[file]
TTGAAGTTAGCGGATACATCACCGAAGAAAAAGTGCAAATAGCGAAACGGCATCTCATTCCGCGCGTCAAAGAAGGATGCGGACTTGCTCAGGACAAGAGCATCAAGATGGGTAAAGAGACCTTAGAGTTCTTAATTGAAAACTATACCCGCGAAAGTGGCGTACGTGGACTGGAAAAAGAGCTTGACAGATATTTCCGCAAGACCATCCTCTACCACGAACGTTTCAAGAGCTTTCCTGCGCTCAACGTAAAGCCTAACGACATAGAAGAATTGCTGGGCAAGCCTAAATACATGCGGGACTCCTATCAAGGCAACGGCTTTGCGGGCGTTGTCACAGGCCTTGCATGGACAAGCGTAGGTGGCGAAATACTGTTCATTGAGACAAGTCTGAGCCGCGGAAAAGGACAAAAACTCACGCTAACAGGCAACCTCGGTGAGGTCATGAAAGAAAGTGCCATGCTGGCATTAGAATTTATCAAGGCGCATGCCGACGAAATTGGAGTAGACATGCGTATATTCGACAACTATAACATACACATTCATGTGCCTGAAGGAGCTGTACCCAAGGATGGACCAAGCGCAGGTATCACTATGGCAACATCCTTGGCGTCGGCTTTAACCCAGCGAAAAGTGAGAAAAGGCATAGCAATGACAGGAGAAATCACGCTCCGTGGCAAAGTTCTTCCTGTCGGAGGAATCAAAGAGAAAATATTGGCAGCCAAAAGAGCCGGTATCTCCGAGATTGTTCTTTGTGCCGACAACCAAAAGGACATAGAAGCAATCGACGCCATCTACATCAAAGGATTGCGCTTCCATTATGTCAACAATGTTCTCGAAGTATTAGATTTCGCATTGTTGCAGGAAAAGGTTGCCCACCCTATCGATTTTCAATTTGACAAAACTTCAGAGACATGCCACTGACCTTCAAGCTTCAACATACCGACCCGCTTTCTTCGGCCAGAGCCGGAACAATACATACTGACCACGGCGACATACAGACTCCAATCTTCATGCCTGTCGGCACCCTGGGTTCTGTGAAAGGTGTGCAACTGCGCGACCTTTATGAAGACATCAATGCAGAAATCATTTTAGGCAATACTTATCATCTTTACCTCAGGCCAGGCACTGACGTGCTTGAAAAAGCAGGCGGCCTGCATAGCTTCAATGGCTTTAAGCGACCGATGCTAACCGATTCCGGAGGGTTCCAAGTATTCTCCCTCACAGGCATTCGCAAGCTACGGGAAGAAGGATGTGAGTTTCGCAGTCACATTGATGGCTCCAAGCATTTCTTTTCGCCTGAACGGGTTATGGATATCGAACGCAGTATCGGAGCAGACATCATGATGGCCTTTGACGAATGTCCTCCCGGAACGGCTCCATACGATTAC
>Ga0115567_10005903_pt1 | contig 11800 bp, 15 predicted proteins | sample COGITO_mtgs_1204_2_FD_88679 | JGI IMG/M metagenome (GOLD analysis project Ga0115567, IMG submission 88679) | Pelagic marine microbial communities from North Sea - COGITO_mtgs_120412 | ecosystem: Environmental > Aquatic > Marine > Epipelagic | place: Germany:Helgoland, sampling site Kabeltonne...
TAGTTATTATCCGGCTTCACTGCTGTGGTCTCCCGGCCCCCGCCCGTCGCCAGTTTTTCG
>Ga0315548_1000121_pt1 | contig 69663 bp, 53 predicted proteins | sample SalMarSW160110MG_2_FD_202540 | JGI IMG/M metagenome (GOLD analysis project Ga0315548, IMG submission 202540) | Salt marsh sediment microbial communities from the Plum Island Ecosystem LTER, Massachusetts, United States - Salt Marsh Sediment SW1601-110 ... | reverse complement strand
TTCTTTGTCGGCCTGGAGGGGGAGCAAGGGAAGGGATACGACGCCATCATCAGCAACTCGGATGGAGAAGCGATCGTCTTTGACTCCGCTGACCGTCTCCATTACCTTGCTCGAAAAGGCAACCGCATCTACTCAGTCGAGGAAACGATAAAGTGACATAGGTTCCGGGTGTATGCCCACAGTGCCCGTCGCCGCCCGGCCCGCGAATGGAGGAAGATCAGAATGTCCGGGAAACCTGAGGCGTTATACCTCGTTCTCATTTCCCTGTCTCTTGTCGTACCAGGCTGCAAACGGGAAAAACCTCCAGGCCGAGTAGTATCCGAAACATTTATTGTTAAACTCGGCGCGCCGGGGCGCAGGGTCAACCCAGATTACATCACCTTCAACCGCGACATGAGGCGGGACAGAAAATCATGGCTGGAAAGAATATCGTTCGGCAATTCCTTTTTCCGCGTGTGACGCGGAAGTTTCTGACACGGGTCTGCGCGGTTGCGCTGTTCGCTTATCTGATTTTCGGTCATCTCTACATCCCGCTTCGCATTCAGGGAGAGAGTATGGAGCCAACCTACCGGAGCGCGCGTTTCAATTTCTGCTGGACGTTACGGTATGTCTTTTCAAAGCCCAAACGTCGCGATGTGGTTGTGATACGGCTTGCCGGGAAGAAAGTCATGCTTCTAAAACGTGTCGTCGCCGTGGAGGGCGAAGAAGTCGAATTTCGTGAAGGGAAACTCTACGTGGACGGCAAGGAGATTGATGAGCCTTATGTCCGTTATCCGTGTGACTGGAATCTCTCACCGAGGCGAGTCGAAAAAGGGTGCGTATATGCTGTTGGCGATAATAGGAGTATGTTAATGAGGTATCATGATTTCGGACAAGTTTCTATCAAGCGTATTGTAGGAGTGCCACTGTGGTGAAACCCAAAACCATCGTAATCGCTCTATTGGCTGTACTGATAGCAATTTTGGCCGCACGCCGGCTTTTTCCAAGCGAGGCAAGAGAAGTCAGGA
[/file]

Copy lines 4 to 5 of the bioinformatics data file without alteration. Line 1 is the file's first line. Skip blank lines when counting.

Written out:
>Ga0315548_1000121_pt1 | contig 69663 bp, 53 predicted proteins | sample SalMarSW160110MG_2_FD_202540 | JGI IMG/M metagenome (GOLD analysis project Ga0315548, IMG submission 202540) | Salt marsh sediment microbial communities from the Plum Island Ecosystem LTER, Massachusetts, United States - Salt Marsh Sediment SW1601-110 ... | reverse complement strand
TTCTTTGTCGGCCTGGAGGGGGAGCAAGGGAAGGGATACGACGCCATCATCAGCAACTCGGATGGAGAAGCGATCGTCTTTGACTCCGCTGACCGTCTCCATTACCTTGCTCGAAAAGGCAACCGCATCTACTCAGTCGAGGAAACGATAAAGTGACATAGGTTCCGGGTGTATGCCCACAGTGCCCGTCGCCGCCCGGCCCGCGAATGGAGGAAGATCAGAATGTCCGGGAAACCTGAGGCGTTATACCTCGTTCTCATTTCCCTGTCTCTTGTCGTACCAGGCTGCAAACGGGAAAAACCTCCAGGCCGAGTAGTATCCGAAACATTTATTGTTAAACTCGGCGCGCCGGGGCGCAGGGTCAACCCAGATTACATCACCTTCAACCGCGACATGAGGCGGGACAGAAAATCATGGCTGGAAAGAATATCGTTCGGCAATTCCTTTTTCCGCGTGTGACGCGGAAGTTTCTGACACGGGTCTGCGCGGTTGCGCTGTTCGCTTATCTGATTTTCGGTCATCTCTACATCCCGCTTCGCATTCAGGGAGAGAGTATGGAGCCAACCTACCGGAGCGCGCGTTTCAATTTCTGCTGGACGTTACGGTATGTCTTTTCAAAGCCCAAACGTCGCGATGTGGTTGTGATACGGCTTGCCGGGAAGAAAGTCATGCTTCTAAAACGTGTCGTCGCCGTGGAGGGCGAAGAAGTCGAATTTCGTGAAGGGAAACTCTACGTGGACGGCAAGGAGATTGATGAGCCTTATGTCCGTTATCCGTGTGACTGGAATCTCTCACCGAGGCGAGTCGAAAAAGGGTGCGTATATGCTGTTGGCGATAATAGGAGTATGTTAATGAGGTATCATGATTTCGGACAAGTTTCTATCAAGCGTATTGTAGGAGTGCCACTGTGGTGAAACCCAAAACCATCGTAATCGCTCTATTGGCTGTACTGATAGCAATTTTGGCCGCACGCCGGCTTTTTCCAAGCGAGGCAAGAGAAGTCAGGA